The Proud Boys name comes from an ironic reference to the song “Proud of Your Boy” from the stage version of the Disney musical Aladdin. The group adopted black and yellow Fred Perry polo shirts as an unofficial uniform, leading to the label discontinuing the item, as stated in a Fred Perry press release.

The group has also ironically adopted the Swahili word uhuru, meaning freedom or independence, drawn from a video about reparations — as a rallying cry.  Such use of memes and inside jokes are part of the group’s strategy to make their true bigoted and violent intentions less obvious.

5. One of their members organized the Unite the Right rally in Charlottesville

One of the biggest demonstrations of the Proud Boys agenda came when one of their members, Jason Kessler, organized the 2017 Unite the Right rally in Charlottesville, Virgnia to protect a Confederate statue. As Blavity previously reported, the rally became infamous for its crowds of tiki torch wielding white supremacists and for its violence, most notably when one of the attendees rammed his car into a crowd of counter-protestors, killing anti-racist activist Heather Heyer and injuring dozens more. It was only after the bad publicity of the attack (and Kessler crudely insulting Heyes) that the Proud Boys tried to distance themselves from the rally and the “alt-right” movement.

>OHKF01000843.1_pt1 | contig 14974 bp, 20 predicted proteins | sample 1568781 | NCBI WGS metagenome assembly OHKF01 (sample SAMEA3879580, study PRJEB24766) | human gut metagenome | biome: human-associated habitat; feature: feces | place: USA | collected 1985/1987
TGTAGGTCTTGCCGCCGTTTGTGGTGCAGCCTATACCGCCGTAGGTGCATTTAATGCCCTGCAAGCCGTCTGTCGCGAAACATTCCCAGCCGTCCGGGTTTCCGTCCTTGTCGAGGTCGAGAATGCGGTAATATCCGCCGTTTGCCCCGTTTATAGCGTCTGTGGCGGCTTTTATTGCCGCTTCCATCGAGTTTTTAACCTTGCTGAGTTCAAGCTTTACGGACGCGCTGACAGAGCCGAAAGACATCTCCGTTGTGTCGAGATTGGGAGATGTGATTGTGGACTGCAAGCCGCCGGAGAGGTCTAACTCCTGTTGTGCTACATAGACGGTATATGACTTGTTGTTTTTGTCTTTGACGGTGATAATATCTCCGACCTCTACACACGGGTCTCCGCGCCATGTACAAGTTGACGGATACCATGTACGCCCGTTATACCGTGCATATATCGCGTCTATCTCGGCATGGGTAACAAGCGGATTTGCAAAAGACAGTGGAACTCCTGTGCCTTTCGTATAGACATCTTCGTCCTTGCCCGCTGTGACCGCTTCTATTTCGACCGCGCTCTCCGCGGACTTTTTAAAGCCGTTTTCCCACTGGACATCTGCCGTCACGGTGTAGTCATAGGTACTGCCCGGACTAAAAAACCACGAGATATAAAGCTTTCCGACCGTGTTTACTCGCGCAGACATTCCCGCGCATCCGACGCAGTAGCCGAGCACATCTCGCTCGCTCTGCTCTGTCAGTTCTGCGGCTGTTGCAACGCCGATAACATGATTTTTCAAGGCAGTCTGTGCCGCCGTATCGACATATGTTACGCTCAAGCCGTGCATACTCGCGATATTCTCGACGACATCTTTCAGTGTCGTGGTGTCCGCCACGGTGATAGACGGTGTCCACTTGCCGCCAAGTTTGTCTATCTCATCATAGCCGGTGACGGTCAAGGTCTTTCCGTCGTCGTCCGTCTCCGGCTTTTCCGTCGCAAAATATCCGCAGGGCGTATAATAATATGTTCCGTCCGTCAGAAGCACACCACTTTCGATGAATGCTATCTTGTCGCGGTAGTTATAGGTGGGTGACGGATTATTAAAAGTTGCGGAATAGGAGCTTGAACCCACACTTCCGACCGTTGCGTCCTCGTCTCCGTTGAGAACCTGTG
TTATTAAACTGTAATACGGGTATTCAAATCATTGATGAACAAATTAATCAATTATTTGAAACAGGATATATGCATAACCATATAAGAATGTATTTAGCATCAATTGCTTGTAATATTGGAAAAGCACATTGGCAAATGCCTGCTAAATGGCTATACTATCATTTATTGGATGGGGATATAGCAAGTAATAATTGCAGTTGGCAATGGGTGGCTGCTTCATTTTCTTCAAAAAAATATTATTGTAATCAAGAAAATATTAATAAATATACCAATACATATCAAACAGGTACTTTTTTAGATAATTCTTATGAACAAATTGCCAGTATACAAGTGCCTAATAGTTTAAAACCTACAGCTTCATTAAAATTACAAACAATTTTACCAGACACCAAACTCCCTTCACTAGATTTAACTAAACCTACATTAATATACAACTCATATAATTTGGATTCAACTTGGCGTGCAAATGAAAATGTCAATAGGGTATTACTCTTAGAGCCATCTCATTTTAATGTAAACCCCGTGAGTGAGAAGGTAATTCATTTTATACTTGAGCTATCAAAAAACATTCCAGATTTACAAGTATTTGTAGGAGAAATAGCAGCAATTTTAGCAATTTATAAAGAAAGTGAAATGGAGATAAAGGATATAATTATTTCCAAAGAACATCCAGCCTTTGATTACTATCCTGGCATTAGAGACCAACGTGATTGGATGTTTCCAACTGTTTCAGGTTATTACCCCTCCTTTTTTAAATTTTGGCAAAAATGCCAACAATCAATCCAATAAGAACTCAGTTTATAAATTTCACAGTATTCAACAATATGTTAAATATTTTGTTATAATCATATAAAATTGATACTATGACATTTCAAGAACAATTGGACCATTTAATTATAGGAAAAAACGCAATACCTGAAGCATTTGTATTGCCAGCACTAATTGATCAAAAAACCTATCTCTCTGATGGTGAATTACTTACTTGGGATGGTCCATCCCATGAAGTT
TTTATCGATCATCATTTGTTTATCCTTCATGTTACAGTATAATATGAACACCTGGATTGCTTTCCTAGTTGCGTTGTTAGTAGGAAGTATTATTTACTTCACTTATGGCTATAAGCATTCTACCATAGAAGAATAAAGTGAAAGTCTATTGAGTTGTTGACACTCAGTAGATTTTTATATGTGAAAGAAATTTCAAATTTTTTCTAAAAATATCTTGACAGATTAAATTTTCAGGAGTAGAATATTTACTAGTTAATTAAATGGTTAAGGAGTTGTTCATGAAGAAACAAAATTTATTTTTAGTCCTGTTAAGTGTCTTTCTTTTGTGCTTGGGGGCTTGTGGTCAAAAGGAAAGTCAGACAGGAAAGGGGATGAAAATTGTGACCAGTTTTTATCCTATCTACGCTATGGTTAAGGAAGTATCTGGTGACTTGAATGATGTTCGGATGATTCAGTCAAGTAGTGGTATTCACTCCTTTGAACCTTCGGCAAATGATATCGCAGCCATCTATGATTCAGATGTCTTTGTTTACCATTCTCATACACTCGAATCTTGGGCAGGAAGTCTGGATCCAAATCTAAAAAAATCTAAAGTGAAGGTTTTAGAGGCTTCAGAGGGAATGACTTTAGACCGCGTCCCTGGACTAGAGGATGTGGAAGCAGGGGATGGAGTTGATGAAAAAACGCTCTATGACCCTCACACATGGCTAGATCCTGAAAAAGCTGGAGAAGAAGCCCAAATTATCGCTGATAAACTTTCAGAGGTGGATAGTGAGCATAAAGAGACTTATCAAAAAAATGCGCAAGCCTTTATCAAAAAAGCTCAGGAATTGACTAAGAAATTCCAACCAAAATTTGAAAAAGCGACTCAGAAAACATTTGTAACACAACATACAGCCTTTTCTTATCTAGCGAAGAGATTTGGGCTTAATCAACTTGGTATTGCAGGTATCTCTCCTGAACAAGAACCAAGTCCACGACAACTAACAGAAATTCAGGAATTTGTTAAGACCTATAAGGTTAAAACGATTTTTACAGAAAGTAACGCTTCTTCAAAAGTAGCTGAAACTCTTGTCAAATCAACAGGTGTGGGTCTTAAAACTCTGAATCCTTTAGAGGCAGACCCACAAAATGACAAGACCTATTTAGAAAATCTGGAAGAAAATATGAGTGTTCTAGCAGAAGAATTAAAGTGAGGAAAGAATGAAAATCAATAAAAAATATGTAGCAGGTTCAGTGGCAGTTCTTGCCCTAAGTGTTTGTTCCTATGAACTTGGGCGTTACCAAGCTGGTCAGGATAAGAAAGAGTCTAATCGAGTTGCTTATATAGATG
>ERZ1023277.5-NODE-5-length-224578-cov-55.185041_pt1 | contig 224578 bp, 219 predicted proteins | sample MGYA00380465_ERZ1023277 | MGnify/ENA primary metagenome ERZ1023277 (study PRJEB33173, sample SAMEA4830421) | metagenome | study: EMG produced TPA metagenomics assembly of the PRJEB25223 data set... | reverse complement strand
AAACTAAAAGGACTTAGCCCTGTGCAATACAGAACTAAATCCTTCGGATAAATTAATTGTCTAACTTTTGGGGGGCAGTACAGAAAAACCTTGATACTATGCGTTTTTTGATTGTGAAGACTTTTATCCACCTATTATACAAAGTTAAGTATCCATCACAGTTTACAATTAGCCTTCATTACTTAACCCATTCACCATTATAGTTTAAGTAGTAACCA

6. They have strange initiation rituals

The Proud Boys apparently operate based on a series of membership levels. According to a post by Will Sommer, each level is obtained by carrying out specific and often bizarre actions, such as getting a Proud Boys tattoo, being beaten by other members while yelling out the name of breakfast cereals, again mixing jokes with violence, and abstaining from masturbation (it’s unclear how this last one is enforced).

7. They're violent

Vox reports that the group added a fourth level of initiation, obtainable by getting into fights with members of opposing groups. The Proud Boys readily use violence. They’ve targeted Black Lives Matter protestors, often showing up at BLM rallies looking to attack. They’ve also gotten into various street fights with members of antifa, the anti-fascist movement which confronts right wing groups. The New York Times reports that two Proud Boys members were sentenced to prison in 2018 for one such brawl in New York City.

8. They go way back with Trump

As Blavity previously reported, the Proud Boys have fully embraced Trump's debate shout-out, even creating a logo with his "stand back and stand by" exhortation. Though not directly connected with the president, the Proud Boys have drawn inspiration from Trump since the beginning. One of the group's earliest public outing was a 2017 pro-Trump art show.

Trump’s brand of offensiveness masquerading as humor or political incorrectness fits well with the Proud Boys' own approach to groups they don’t like. Trump gave validation to them and other groups in Charlottesville when he commented that there were “very fine people” on "both sides" of that event. And now, Trump has all but endorsed the group while condemning their antifa rivals, the Proud Boys are fully embracing the president's words and gained a newfound notoriety that is likely to make them even more bold in targeting the people and ideas they don't like.